and the gaseous fuel and vent pipe system (discussed later under
All piping and fittings at the end of the fuel tanks are protected by a
steel collision plate.
The final component of the fuel system is the liquid-heated
The purpose of the vaporizer is to assist the vaporization of the
LNG as the fuel supply depletes in the fuel tanks. The vaporizer
is a cylindrical liquid - to - liquid heat exchanger that uses engine
water to raise the temperature of the LNG to aid evaporation.
ROTATING ELECTRICAL SYSTEMS
(Slides rotating equipment)
The main traction alternator is a KATO 8P6.5-3000, coupled
to the engine
by a flexible coupling. AC power is rectified to the rated 1,050
VDC and 4,000 amps continuous output with an intermittent capacity of
amps. The traction alternator receives excitation from the
alternator. It is ventilated by an internal, direct drive cooling
The traction alternator is also of double bearing design to increase
The companion and auxiliary alternators are combined into
which is coupled to the engine crankshaft through a 1:1.33 gear
The companion alternator is a 130 kW, KATO series 6P2-1450
field machine equipped with slip rings and brushes. AC is output
at a rated 183 VAC, 100 Hz, 3-phase power at 2,000 RPM.
to the main field is provided by the auxiliary alternator.
The auxiliary alternator is an 18 kW KATO series 6P2-0500,
field machine. 55 VAC is rectified and output is rated at 74 VDC.
The exciter field is controlled by the voltage regulator by a VR 10
Four D78B traction motors are connected in full parallel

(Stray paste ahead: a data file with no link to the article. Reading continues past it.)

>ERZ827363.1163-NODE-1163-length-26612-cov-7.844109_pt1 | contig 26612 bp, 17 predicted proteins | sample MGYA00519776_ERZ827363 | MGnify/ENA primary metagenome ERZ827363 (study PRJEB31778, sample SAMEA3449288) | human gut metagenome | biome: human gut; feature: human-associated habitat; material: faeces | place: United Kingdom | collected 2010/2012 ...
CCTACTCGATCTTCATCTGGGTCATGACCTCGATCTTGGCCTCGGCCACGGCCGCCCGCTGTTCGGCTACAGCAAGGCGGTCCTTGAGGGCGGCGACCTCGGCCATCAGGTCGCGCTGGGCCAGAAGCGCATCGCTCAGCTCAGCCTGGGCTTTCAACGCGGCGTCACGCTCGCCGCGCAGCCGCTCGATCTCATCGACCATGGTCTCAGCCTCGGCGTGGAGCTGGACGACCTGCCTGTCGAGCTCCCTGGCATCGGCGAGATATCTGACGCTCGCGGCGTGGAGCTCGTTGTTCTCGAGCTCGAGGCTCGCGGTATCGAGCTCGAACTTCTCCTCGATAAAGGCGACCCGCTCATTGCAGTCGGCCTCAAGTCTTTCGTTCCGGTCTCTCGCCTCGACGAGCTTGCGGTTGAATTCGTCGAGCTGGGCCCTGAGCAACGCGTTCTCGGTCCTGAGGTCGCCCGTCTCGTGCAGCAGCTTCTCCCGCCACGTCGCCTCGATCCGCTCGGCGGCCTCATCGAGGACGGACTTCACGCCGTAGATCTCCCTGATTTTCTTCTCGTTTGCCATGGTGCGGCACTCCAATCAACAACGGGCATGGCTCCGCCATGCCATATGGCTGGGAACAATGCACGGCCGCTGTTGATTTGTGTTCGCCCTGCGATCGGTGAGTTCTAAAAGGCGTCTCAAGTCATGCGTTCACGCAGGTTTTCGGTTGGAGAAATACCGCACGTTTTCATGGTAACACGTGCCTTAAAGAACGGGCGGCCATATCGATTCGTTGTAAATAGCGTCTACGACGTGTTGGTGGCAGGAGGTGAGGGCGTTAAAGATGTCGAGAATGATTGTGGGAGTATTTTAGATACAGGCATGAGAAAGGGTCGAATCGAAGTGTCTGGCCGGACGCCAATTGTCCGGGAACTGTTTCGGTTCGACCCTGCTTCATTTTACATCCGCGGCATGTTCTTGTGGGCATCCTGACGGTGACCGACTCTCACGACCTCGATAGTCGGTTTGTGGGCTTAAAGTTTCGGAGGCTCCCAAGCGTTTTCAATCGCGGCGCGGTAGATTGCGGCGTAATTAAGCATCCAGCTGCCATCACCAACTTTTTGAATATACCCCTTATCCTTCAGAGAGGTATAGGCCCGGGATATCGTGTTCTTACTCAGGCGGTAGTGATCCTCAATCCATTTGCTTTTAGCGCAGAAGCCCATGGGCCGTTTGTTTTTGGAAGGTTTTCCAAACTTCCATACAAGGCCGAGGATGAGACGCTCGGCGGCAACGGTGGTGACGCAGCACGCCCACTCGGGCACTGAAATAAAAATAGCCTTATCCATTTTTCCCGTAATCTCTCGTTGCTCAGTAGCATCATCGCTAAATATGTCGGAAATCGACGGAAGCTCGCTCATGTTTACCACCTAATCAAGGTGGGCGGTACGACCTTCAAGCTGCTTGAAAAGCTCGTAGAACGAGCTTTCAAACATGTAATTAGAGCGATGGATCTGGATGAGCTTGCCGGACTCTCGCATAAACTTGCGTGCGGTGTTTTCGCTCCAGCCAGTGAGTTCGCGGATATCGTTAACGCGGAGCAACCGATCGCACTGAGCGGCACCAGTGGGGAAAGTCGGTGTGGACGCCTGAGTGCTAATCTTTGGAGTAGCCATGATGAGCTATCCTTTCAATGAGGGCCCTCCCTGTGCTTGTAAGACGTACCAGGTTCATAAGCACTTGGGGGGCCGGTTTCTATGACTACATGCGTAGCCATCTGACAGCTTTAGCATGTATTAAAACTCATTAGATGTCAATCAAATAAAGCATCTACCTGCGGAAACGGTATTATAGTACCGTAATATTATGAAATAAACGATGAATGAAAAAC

with no motor
or alternator transition required.
The 1200G use a MK-LOC microprocessor control system to
control, adhesion engine control, diagnostics systems and LNG gas leak
detection and control.
The excitation control system regulates the traction alternator
It is linked to the adhesion control system, which optimizes available
adhesion. Load control maintains horsepower in accordance with
locomotive's tractive effort characteristics.
The adhesion control system provides smooth, uniform wheel creep action
to maximize adhesion for any locomotive and track condition.
rotation rate signals are received from hub mounted axle
The engine control system maintains accurate engine speeds of plus
or minus 1%. Engine speeds are set to maximize fuel economy and
resonant vibrations for each throttle position. Engine control
low idle, hot engine protection and automatic fan sequencing.
The diagnostics system monitors the locomotive performance, stores
all critical information, and provides a historical fault log to
personnel for quick troubleshooting and maintenance turnaround.
system reacts to a full range of fault and trending conditions and
critical events that require operator action. The
command procedures and fault logs are stored in software, hardware, and
nonvolatile memory. If required, service information can be
on the onboard computer screen, displayed on a portable interface
or off-loaded to a remote terminal.
The 1200G also have continuously powered methane detectors that provide
input to the microprocessor control system that will activate engine
down and warning systems.
SAFETY AND CREW COMFORT
(Slide of cab)
The 1200G were designed with numerous features for crew
safety and comfort.
The cab design allows adequate room for normal crew movement within the
cab as well as space for a refrigerator and steps down to the short
if a toilet is installed there. The cab meets all AAR clean cab